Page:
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Frozen Shoulder: Exploring The Effectiveness of Common Treatments

Health

Adhesive capsulitis, often referred to as “frozen shoulder,” is characterized by severe pain and stiffness in the shoulder joint causing a negative impact on daily activities, and severe disability. The exact cause remains a mystery, although we do know that after trauma or following shoulder surgery, and because of the prolonged immobility that follows, frozen shoulder is always a risk. Various conservative treatments have been explored, but a systematic review conducted in 202 by Cosimo Costantino and his team sought to shed light on the most effective treatment approaches. This blog will take a closer look into their findings.

What Is the Most Effective Treatment for Frozen Shoulder?

To determine the most effective treatments, the researchers scoured multiple medical databases for studies published between 2010 and 2020. They selected 20 randomized controlled trials (RCTs) that met their criteria. These trials involved 1089 participants and compared various conservative treatments noted below.

What Did they Find?

The research team found that multimodal therapies, which combine different approaches, were the most studied. Some trials assessed manual and mechanical stretching techniques, while others explored supervised group, and others home therapeutic programs. Ultrasound therapy was not effective for treating adhesive capsulitis and in contrast radial shockwave and cryotherapy treatment proved to be beneficial. Manual joint mobilizations and high-end mobilizations, particularly those targeting the posterior capsule of the shoulder. Additionally, stretching exercises were found to be essential components of all successful rehabilitation programs.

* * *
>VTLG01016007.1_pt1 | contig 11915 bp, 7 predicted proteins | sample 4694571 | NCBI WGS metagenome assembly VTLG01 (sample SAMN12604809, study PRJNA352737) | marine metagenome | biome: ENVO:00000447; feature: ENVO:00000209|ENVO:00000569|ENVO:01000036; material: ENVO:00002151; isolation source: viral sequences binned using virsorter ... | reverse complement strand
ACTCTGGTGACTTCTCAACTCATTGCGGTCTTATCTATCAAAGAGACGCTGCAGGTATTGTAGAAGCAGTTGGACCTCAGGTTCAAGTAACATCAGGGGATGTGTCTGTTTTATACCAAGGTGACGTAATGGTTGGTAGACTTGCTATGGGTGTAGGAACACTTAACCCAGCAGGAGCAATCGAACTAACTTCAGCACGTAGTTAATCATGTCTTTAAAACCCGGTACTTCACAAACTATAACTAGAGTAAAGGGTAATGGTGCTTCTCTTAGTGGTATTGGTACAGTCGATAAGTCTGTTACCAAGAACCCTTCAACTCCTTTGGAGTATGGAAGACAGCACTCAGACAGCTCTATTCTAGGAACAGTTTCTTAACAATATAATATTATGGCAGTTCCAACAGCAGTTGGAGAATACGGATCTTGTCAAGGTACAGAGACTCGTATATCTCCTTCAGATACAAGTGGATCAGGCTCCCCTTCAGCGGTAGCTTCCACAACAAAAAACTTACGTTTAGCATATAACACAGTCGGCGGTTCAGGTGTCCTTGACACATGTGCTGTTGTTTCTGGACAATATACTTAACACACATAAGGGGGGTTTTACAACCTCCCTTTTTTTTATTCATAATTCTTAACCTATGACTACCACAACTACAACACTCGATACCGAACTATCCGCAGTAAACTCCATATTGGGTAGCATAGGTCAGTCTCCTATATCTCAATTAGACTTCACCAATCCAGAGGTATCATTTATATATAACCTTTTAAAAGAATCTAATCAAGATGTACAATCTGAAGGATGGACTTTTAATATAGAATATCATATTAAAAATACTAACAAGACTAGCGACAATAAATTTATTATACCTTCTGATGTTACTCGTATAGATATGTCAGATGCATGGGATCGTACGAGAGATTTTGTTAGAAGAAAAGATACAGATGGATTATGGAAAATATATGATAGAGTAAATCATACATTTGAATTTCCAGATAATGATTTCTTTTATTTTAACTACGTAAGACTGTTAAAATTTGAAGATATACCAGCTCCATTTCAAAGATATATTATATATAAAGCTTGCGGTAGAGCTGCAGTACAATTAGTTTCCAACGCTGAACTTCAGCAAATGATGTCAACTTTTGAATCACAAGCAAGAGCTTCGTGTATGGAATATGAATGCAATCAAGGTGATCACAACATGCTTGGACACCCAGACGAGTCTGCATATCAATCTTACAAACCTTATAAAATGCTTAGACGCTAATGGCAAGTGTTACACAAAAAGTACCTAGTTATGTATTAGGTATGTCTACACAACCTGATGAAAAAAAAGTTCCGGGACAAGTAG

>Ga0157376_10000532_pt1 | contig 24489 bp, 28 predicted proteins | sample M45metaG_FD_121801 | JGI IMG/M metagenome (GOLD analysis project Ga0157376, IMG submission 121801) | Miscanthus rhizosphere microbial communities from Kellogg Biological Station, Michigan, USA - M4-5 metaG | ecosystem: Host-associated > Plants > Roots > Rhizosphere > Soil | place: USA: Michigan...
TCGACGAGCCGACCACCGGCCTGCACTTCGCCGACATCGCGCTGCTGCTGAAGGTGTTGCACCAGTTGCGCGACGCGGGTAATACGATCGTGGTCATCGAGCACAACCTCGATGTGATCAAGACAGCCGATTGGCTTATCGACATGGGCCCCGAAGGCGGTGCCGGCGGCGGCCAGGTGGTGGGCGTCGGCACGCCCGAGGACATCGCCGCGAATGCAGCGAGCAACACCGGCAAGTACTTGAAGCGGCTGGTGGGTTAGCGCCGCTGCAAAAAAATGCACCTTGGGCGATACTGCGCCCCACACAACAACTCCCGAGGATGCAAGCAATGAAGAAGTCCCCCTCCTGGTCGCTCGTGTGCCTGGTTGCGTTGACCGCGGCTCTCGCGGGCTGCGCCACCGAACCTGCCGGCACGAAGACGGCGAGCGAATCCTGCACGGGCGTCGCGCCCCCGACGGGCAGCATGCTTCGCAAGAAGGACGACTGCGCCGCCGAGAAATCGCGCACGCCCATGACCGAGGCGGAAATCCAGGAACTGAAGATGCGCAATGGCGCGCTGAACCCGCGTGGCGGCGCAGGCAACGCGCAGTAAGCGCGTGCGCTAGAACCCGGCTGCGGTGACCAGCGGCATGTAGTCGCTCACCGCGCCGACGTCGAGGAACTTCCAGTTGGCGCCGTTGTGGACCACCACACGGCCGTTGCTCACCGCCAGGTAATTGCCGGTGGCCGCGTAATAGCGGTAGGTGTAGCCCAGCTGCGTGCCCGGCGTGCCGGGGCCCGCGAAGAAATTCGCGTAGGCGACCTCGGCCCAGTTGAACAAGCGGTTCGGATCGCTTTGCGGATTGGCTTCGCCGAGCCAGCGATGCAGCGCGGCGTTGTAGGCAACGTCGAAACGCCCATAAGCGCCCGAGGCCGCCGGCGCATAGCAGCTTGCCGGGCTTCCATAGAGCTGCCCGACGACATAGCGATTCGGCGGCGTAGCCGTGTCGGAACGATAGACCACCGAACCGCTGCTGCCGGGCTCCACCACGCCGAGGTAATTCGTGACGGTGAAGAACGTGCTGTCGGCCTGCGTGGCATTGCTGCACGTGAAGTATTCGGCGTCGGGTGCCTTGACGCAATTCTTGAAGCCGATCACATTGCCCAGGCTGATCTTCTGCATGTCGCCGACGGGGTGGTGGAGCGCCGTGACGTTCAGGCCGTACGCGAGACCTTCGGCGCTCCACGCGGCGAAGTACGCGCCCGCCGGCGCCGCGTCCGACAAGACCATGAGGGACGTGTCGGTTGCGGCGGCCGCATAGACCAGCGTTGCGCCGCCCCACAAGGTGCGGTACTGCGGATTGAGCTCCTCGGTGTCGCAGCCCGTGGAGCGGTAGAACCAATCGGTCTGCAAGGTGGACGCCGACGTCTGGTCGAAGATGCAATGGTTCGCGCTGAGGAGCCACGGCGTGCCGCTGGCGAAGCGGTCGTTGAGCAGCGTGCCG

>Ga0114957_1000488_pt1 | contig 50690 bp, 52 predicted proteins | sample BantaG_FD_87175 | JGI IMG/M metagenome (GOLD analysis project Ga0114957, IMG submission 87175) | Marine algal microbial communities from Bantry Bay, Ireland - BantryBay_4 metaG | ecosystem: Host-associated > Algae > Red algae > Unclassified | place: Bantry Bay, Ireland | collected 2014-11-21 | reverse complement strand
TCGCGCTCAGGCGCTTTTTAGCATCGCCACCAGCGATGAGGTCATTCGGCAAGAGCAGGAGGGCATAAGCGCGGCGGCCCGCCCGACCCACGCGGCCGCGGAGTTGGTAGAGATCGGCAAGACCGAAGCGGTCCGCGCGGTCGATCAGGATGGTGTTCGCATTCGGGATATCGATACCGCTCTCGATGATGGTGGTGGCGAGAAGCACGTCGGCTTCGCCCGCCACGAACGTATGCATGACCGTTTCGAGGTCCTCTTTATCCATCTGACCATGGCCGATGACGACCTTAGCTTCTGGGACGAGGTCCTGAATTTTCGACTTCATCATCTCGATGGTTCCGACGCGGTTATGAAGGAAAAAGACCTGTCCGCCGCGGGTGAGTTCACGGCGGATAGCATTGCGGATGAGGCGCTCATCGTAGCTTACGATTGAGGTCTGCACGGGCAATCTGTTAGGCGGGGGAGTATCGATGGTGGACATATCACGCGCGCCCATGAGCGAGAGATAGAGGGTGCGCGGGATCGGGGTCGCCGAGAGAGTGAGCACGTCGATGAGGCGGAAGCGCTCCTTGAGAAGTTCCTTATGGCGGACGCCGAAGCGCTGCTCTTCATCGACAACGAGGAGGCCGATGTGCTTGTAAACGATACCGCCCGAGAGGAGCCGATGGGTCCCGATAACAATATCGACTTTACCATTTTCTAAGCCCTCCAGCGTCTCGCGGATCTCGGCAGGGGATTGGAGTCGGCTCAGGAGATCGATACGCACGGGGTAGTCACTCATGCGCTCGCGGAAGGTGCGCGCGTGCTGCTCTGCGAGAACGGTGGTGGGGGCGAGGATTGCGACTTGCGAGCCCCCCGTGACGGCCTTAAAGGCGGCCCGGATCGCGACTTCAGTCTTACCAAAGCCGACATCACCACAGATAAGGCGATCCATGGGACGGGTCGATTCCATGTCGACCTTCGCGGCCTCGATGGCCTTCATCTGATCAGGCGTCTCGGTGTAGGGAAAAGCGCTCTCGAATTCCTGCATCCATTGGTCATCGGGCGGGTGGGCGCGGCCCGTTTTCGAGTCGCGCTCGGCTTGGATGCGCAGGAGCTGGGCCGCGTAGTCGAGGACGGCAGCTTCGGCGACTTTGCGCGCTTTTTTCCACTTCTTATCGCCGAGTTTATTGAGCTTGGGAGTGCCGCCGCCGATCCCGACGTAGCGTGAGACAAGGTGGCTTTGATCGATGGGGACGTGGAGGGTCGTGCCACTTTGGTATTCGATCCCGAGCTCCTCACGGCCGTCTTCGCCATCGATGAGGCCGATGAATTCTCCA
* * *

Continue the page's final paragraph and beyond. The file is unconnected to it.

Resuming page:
What Should You Do If You Suffer from Frozen Shoulder?

While the author’s research offered valuable insights into the management of adhesive capsulitis, it’s clear that there’s no one-size-fits-all solution. The data suggests that individual or group exercises, tailored to improving daily activities, that included targeted stretching activities, for those grappling with adhesive capsulitis, provides hope, helped them regain shoulder mobility and alleviate pain.

First things first, if you feel like you are having trouble reaching your arm overhead, and it is combined with stiffness when it comes to reaching behind you, as in scratching your back, see your physical therapist right away. ProMet Physical Therapy, located in Glendale, Briarwood, and Manhasset can help you feel better right away, understand the cause of your pain, and even refer you to a specialist, should you need one. Call us today! When it comes to frozen shoulder, time is of the essence!

Works Cited:

Cosimo Costantino 1Christian Nuresi 2Antonio Ammendolia 3Lorenzo Ape 4Antonio Frizziero 2
Rehabilitative treatments in adhesive capsulitis: a systematic review J Sports Med Phys Fitness. 2022 Nov;62(11):1505-1511

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